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when the client is the government (some things to keep in mind)

Years after Google pulled out of a Pentagon government contract in the face of employee protests over fears that the company’s technology may be used for fatal drone targeting, Silicon Valley has far less concerns about building software for the U.S. Department of Defense.

In San Francisco today, four investors—Trae Stephens of Founders Fund, Bilal Zuberi of Lux Capital, Raj Shah of Shield Capital, and longstanding In-Q-Tel president Steve Bowsher—said as much during a startup event for military veterans. When asked about the change in mindset he has seen, Shah said, “The amount of firms, founders, and entrepreneurs concerned in national security generally-I’ve never seen it at this level.” Over the course of his 16 years at In-Q-Tel, the CIA’s venture fund, Bowsher said that his team has met with roughly 1,000 companies annually, and that only “five to ten” have turned them down, saying they aren’t interested in working with the customers they represent. He argued that the “reluctance of Silicon Valley to work with the [Defense Department] and intel community” has long been “overblown.”

We wanted to share some of the discussion we had on selling to the U.S. government with startups who are thinking about expanding their client base beyond just commercial customers by targeting the U.S. military as well.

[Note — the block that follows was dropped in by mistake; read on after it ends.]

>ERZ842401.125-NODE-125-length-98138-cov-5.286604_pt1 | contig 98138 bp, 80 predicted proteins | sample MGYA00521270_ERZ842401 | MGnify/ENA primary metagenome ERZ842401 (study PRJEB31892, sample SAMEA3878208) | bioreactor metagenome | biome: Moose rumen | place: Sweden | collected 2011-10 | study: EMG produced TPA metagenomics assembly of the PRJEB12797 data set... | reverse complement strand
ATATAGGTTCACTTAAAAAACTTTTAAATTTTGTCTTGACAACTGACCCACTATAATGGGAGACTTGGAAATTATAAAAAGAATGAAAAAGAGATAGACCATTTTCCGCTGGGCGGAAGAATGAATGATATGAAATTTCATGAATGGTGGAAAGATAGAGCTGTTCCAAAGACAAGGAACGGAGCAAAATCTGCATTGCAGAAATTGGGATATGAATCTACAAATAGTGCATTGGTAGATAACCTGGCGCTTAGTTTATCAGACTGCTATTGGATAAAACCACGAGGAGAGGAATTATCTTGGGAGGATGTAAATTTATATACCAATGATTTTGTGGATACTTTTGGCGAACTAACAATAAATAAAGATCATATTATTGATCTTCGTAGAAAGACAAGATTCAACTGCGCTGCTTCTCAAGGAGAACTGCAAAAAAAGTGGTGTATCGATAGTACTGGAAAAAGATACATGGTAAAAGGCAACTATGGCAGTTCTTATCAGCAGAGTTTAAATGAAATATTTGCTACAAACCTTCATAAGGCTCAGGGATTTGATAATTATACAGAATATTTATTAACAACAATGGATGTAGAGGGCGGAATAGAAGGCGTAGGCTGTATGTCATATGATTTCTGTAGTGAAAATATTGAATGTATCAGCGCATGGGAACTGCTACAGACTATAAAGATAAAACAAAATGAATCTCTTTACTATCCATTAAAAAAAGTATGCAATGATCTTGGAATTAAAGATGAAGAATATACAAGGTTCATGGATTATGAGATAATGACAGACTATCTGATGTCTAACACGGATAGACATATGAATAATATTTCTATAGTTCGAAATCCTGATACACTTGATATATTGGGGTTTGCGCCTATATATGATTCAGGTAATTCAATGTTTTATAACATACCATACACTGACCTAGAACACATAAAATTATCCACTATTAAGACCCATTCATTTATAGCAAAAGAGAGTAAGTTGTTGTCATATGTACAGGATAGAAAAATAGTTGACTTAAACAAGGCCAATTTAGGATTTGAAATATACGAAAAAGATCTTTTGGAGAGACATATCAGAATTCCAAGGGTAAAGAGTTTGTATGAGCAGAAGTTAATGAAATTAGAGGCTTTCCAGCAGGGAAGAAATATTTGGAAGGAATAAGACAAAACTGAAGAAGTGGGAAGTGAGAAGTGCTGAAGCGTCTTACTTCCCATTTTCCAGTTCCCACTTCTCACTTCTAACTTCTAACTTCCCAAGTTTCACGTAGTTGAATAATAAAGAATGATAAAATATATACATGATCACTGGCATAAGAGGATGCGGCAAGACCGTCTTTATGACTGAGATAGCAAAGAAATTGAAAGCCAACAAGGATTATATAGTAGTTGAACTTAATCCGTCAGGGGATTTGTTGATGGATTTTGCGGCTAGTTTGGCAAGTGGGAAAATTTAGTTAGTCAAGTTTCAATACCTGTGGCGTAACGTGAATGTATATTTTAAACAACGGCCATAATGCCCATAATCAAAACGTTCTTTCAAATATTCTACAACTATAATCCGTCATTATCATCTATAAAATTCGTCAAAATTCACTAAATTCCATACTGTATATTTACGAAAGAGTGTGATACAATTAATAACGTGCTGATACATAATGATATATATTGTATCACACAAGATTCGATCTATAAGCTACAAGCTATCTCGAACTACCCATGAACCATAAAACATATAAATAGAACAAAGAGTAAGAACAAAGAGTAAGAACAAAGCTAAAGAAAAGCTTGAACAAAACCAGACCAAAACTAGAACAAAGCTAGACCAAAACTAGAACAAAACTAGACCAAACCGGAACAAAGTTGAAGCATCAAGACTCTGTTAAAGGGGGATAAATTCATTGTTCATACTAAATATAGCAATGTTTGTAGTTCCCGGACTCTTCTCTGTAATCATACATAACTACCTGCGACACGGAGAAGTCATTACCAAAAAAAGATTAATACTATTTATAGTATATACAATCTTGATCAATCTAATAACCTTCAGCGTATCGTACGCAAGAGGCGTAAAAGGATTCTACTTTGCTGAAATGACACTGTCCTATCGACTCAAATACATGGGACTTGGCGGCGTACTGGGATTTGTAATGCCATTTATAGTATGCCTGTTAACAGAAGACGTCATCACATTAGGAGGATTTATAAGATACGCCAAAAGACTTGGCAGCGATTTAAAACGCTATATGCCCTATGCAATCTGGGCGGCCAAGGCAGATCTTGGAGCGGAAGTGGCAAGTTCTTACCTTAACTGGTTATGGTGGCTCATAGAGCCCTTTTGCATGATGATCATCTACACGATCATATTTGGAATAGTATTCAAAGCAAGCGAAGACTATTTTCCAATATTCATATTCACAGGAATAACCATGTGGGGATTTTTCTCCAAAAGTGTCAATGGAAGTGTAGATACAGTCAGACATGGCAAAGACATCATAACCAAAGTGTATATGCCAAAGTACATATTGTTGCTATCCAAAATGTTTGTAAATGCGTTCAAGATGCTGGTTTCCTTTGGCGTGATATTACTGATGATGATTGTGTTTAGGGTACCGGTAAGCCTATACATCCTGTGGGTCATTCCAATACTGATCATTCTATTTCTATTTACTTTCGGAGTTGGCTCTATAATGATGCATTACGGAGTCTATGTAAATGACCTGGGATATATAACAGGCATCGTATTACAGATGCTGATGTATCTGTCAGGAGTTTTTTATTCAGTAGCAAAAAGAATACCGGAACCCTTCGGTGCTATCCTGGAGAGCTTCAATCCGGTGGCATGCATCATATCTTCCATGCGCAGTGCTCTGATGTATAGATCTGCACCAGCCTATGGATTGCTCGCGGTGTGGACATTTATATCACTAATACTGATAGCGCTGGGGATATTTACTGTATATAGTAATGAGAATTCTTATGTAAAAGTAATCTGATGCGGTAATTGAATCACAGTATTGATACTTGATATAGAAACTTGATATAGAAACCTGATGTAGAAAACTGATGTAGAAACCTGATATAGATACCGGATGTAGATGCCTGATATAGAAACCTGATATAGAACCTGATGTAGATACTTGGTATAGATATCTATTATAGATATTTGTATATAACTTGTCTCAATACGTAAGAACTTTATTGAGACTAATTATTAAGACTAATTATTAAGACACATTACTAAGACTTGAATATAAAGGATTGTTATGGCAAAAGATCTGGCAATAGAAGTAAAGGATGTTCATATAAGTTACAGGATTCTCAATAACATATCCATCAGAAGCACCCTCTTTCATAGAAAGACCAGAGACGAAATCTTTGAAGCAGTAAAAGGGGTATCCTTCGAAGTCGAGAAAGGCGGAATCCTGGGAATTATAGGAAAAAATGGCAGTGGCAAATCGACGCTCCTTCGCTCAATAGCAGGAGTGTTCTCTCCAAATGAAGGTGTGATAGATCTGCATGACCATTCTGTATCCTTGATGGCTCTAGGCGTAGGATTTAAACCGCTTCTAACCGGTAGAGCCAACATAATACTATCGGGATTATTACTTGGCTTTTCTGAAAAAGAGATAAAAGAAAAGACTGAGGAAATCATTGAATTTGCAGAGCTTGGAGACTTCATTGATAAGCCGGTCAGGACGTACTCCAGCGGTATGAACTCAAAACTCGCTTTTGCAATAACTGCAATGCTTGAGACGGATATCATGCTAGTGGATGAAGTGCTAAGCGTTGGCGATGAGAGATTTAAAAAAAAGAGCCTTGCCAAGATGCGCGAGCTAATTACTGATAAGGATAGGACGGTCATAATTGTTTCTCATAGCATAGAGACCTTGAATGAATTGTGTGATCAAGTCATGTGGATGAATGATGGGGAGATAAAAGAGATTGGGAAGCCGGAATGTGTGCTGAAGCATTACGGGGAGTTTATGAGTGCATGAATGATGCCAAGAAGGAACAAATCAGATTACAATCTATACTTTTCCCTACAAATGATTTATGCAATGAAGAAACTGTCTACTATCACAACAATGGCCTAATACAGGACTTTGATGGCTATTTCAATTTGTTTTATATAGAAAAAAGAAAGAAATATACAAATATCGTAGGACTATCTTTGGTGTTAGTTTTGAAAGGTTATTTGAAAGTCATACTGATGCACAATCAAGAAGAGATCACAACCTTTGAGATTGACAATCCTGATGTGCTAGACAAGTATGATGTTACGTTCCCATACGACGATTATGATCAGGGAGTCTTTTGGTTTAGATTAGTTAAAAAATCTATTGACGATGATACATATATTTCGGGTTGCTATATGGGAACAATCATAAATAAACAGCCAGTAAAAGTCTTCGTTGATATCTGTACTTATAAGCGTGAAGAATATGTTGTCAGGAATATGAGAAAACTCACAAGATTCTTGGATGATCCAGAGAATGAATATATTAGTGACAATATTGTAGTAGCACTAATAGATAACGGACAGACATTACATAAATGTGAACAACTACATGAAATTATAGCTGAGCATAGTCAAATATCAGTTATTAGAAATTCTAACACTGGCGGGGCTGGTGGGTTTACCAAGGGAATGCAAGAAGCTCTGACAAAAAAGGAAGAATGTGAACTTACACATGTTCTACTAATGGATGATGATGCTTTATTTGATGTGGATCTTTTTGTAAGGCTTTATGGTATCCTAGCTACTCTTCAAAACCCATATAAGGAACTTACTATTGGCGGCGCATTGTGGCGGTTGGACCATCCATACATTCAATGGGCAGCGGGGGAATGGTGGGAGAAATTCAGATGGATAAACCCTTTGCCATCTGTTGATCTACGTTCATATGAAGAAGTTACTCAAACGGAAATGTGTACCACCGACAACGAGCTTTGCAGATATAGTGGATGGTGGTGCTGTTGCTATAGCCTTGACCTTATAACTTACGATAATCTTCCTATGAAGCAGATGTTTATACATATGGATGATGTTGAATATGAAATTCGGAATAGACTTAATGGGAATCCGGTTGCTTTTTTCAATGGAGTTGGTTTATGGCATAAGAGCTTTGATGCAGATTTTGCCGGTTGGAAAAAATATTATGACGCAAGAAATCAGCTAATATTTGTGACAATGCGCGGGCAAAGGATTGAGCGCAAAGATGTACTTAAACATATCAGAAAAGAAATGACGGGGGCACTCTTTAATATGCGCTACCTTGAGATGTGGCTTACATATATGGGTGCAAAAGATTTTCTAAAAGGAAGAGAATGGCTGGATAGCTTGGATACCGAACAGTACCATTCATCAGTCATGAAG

For instance, we discussed mission creep, or how a business that partners with the government doesn’t end up spending all of its time serving the government due to unexpected demands (and ignoring earlier, commercial customers in the process).

This gradual shift in goals is “exactly what makes it hard to do both [cater to civilian enterprises and the government] at an early stage,” according to Trae Stephens, co-founder of Anduril, a maker of autonomous weapons systems that has aggressively courted business from government agencies from the outset. To conduct early business with the Department of Defense via some initiatives, he added, “needs some, like, DoD-ization of your product for that use case.”

While Stephens acknowledges In-Q-early Tel’s support for Anduril, he adds that many government-funded businesses, including those funded by the Small Business Innovation Research (SBIR) programme, “end of building all of these very specific workflow steps that take them away from the commercial businesses needed to make” the business succeed. (In a related issue, Stephens said that very few businesses can pursue the military solely, as Anduril did, since “it takes so long to go into production with the DoD that you have to be able to raise, literally, an unlimited number of seed capital; otherwise, the firm is going to perish.”)

Relatedly, we inquired as to the IP rights management practises of so-called dual-use enterprises after they begin selling to the government. While there may be commercial uses for a technology that allows the NSA identify certain categories of persons making specific types of calls, the government would rather it not be shared to potential enemies. We pondered, “Is there a way to settle it out beforehand?”

Zuberi shared a cautionary story about one of Lux’s portfolio firms. The National Science Foundation awarded Zuberi’s firm $100,000, as he said. The two men at my workplace began it. As a side note, it looks good on their résumé, but I didn’t really value it. One of the [interested] corporations performs homework on what other contracts [the team] could have, and they discovered that the NSF grant had a condition that said, “Hey, if the government wants [what you’re developing], we can utilise it.” Therefore, we lost that privilege for six months while we bargained with [someone at the NSF] who didn’t give a damn. I offered them double the amount of the award to get rid of the problem, but they refused, saying, “No, you can’t do this, we can’t go back.” Thus, difficulties are possible.